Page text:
Sparklers are a lot more dangerous than most people think. Parents don’t realize they burn at about 2,000 degrees – hot enough to melt some metals. Sparklers can quickly ignite clothing, and many children have received severe burns from dropping sparklers on their feet.
These small rockets are attached to a stick, lit by a fuse and typically fired from a bottle. Teens have been known to have bottle rocket wars, firing them at one another and causing chest, head and eye injuries. The greatest concern by physicians are injuries to the eye that could result in reduced vision or even blindness.
Firecrackers are designed to explode on the ground. They are often linked together by one long fuse and explode in a series. They are designed to be very noisy, but they also can cause burns and other serious injuries.
Roman candles eject multiple exploding shells from a tube the user holds in his or her hand. There have been numerous reports of children and adults losing fingers, experiencing severe burns and other injuries, which are sometimes caused when the device gets jammed.
John is a Jacksonville native who grew up on the First Coast. He graduated from Bishop Kenny High School in 1975 and went to college at Florida State University where he completed a 4-year program in 3 years. John graduated from the Florida State University College of Business in 1978 and went straight into Florida State University College of Law. While in law school, John earned a position on the prestigious Law Review Board serving as its Business Editor. As a law student, John studied in the Oxford program. He also interned with the Florida Legislature working in the Florida House of Representatives Criminal Justice Committee. John was admitted to the Florida Bar in 1981.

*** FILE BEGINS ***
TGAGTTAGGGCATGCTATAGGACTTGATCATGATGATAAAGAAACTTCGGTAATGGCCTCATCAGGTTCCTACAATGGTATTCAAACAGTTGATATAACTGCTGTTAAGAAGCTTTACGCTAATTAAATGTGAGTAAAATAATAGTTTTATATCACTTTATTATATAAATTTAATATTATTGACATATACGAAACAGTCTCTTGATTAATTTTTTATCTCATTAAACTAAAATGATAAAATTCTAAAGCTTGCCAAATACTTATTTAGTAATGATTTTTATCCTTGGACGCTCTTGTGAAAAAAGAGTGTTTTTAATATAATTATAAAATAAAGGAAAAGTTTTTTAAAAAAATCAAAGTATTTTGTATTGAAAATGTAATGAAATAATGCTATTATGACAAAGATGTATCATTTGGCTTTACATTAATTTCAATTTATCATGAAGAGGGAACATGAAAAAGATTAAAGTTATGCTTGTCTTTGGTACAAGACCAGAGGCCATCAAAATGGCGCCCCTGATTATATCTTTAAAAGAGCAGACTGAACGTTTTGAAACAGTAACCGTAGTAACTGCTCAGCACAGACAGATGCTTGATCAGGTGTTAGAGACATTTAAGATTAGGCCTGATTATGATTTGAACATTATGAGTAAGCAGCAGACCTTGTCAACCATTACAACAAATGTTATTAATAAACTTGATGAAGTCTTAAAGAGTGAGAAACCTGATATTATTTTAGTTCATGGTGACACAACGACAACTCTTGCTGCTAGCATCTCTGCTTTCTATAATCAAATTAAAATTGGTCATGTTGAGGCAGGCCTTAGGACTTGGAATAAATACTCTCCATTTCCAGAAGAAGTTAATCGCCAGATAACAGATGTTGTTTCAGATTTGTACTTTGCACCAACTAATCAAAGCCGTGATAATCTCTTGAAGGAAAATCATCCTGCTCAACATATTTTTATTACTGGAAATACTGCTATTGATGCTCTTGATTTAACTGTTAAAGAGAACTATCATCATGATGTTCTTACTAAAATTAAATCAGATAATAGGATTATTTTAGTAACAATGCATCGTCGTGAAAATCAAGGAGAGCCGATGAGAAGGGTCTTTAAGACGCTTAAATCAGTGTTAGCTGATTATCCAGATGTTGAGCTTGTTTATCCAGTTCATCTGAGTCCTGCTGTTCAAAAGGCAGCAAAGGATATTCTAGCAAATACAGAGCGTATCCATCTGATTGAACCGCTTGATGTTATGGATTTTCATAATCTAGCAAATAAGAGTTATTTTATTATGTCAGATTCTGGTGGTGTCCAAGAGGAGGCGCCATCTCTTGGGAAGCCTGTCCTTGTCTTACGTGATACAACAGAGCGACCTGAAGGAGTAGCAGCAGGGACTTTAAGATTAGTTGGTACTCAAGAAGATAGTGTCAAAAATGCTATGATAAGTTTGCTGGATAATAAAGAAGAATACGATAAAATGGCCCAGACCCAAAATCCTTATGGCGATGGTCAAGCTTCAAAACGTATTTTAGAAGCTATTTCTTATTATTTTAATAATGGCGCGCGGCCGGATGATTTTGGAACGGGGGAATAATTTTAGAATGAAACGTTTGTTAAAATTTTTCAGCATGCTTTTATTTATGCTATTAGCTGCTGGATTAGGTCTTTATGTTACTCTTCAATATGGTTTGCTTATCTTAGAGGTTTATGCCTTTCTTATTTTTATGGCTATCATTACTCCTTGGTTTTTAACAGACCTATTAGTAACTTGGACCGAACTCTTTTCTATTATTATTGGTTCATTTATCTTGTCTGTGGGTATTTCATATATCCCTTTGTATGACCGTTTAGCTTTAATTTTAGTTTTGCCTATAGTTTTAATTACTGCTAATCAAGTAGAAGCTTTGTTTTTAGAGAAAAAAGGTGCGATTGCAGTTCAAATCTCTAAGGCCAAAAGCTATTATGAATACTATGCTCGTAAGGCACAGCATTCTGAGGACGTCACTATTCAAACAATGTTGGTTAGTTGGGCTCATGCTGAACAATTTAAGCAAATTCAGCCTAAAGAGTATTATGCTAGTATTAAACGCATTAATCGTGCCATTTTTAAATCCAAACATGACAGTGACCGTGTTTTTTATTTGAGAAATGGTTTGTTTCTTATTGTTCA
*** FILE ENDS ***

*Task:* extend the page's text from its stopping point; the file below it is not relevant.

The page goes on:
John began his legal career as a law school intern in the State Attorney's Office in Jacksonville in 1981. After his internship, legendary State Attorney Ed Austin hired John as a full-time Assistant State Attorney for the Fourth Judicial Circuit (Clay, Duval, and Nassau Counties). As a prosecutor, John tried jury and non-jury trial on charges ranging from DUI to Murder.
In 1983, John moved from the State Attorney's Office to begin his career in private practice. He has practiced law for 30 years on the First Coast. For the last 20 years, John and his family have made Clay County their home.
John limits his practice to personal injury and disability cases. While there are many fine attorneys in Clay County, John is one of only a few Clay County attorneys who limit their practice to personal injury and disability cases. John takes pride in helping clients resolve injury claims in ways that avoid the stress, uncertainty, and the expense of unnecessary litigation.
John is the past President of the Clay County Bar Association and has served on the Board of the Clay County Bar Association from 2009-2013. He is an active member of the Florida Bar, and the Federal Bar of the Middle and Southern Districts of Florida. He is also a member of the American Association of Justice, the Florida Association of Justice, the National Organization of Social Security Claimants' Representatives, and the National Organization of Veterans' Advocates.
Service to the Community
John is involved in the Clay County Community serving as a member and Director of the Rotary Club of Orange Park, of the Clay County Bar Association, and the Putnam County Bar Association.
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